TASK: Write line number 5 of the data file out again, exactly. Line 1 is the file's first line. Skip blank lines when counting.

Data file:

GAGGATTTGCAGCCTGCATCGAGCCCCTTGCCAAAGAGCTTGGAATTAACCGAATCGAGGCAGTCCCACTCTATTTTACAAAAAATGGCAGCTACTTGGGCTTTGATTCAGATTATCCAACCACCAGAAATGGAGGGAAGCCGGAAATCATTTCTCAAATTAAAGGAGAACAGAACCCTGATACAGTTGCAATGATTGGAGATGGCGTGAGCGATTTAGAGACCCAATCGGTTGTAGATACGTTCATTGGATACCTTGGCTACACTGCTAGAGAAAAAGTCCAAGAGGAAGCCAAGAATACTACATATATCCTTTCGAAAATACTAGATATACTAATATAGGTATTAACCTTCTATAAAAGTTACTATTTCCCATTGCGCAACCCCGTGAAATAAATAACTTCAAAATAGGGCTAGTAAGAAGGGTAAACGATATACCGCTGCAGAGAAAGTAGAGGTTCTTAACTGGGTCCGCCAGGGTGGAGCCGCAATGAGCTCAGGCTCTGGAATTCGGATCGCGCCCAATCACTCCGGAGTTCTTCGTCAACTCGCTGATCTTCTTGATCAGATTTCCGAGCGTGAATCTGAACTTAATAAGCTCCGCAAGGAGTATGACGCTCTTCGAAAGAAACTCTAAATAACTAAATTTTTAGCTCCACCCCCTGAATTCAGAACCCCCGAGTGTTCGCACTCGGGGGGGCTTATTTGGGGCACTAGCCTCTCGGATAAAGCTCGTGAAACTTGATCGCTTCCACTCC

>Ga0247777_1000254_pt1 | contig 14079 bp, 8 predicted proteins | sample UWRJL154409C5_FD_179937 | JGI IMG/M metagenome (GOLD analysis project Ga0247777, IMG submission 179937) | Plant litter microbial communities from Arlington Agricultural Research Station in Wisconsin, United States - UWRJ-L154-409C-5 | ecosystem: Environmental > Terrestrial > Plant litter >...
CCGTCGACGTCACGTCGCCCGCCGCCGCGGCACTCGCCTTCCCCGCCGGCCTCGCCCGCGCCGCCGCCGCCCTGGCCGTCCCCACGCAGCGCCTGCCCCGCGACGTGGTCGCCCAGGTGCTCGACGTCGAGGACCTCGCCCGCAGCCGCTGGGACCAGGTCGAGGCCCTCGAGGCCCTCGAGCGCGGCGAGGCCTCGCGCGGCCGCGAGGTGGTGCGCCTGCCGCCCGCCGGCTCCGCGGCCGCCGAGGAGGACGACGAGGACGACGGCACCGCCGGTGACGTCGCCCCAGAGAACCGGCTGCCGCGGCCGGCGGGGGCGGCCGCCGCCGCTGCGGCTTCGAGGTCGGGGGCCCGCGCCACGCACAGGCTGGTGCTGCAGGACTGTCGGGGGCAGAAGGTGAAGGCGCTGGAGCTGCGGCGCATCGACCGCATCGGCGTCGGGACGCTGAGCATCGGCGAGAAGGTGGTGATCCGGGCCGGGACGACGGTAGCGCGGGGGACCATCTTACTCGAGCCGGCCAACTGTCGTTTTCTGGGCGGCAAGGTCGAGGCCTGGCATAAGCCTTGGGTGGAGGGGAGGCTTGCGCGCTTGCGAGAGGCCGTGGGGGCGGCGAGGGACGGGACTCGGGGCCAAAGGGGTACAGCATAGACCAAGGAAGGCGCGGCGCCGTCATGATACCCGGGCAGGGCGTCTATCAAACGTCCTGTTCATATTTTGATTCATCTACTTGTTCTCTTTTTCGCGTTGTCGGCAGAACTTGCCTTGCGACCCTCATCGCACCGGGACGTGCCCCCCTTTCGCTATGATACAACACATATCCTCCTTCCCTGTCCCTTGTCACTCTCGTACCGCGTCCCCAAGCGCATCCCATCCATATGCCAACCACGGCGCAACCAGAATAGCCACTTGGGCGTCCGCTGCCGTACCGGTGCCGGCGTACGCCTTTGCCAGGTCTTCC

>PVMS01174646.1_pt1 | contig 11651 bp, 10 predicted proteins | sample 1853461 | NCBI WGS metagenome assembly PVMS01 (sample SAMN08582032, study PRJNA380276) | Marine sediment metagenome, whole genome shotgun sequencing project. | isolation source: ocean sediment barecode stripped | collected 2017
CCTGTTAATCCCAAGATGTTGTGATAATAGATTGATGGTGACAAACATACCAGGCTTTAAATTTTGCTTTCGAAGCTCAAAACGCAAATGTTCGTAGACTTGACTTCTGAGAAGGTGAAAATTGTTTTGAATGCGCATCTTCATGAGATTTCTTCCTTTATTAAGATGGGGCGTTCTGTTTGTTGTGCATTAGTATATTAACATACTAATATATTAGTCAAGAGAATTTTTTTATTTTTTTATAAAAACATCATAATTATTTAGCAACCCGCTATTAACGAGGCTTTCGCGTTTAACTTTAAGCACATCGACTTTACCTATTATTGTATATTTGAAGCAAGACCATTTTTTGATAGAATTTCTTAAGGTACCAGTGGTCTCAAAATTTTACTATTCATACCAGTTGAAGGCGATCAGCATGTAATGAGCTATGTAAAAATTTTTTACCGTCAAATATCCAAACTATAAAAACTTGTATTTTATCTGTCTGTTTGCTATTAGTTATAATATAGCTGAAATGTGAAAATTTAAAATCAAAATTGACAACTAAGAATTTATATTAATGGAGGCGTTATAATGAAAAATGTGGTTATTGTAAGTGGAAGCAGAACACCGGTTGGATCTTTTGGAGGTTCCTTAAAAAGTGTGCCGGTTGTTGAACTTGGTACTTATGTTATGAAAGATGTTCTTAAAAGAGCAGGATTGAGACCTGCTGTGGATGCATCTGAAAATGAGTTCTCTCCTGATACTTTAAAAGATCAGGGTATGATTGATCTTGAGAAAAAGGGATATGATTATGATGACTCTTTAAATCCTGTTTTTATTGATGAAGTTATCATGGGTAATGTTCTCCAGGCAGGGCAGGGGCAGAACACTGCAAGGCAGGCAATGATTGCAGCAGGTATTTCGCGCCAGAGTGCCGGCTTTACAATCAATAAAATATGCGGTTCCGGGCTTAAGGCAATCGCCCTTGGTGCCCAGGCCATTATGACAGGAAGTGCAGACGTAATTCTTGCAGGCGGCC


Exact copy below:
CCTGTTAATCCCAAGATGTTGTGATAATAGATTGATGGTGACAAACATACCAGGCTTTAAATTTTGCTTTCGAAGCTCAAAACGCAAATGTTCGTAGACTTGACTTCTGAGAAGGTGAAAATTGTTTTGAATGCGCATCTTCATGAGATTTCTTCCTTTATTAAGATGGGGCGTTCTGTTTGTTGTGCATTAGTATATTAACATACTAATATATTAGTCAAGAGAATTTTTTTATTTTTTTATAAAAACATCATAATTATTTAGCAACCCGCTATTAACGAGGCTTTCGCGTTTAACTTTAAGCACATCGACTTTACCTATTATTGTATATTTGAAGCAAGACCATTTTTTGATAGAATTTCTTAAGGTACCAGTGGTCTCAAAATTTTACTATTCATACCAGTTGAAGGCGATCAGCATGTAATGAGCTATGTAAAAATTTTTTACCGTCAAATATCCAAACTATAAAAACTTGTATTTTATCTGTCTGTTTGCTATTAGTTATAATATAGCTGAAATGTGAAAATTTAAAATCAAAATTGACAACTAAGAATTTATATTAATGGAGGCGTTATAATGAAAAATGTGGTTATTGTAAGTGGAAGCAGAACACCGGTTGGATCTTTTGGAGGTTCCTTAAAAAGTGTGCCGGTTGTTGAACTTGGTACTTATGTTATGAAAGATGTTCTTAAAAGAGCAGGATTGAGACCTGCTGTGGATGCATCTGAAAATGAGTTCTCTCCTGATACTTTAAAAGATCAGGGTATGATTGATCTTGAGAAAAAGGGATATGATTATGATGACTCTTTAAATCCTGTTTTTATTGATGAAGTTATCATGGGTAATGTTCTCCAGGCAGGGCAGGGGCAGAACACTGCAAGGCAGGCAATGATTGCAGCAGGTATTTCGCGCCAGAGTGCCGGCTTTACAATCAATAAAATATGCGGTTCCGGGCTTAAGGCAATCGCCCTTGGTGCCCAGGCCATTATGACAGGAAGTGCAGACGTAATTCTTGCAGGCGGCC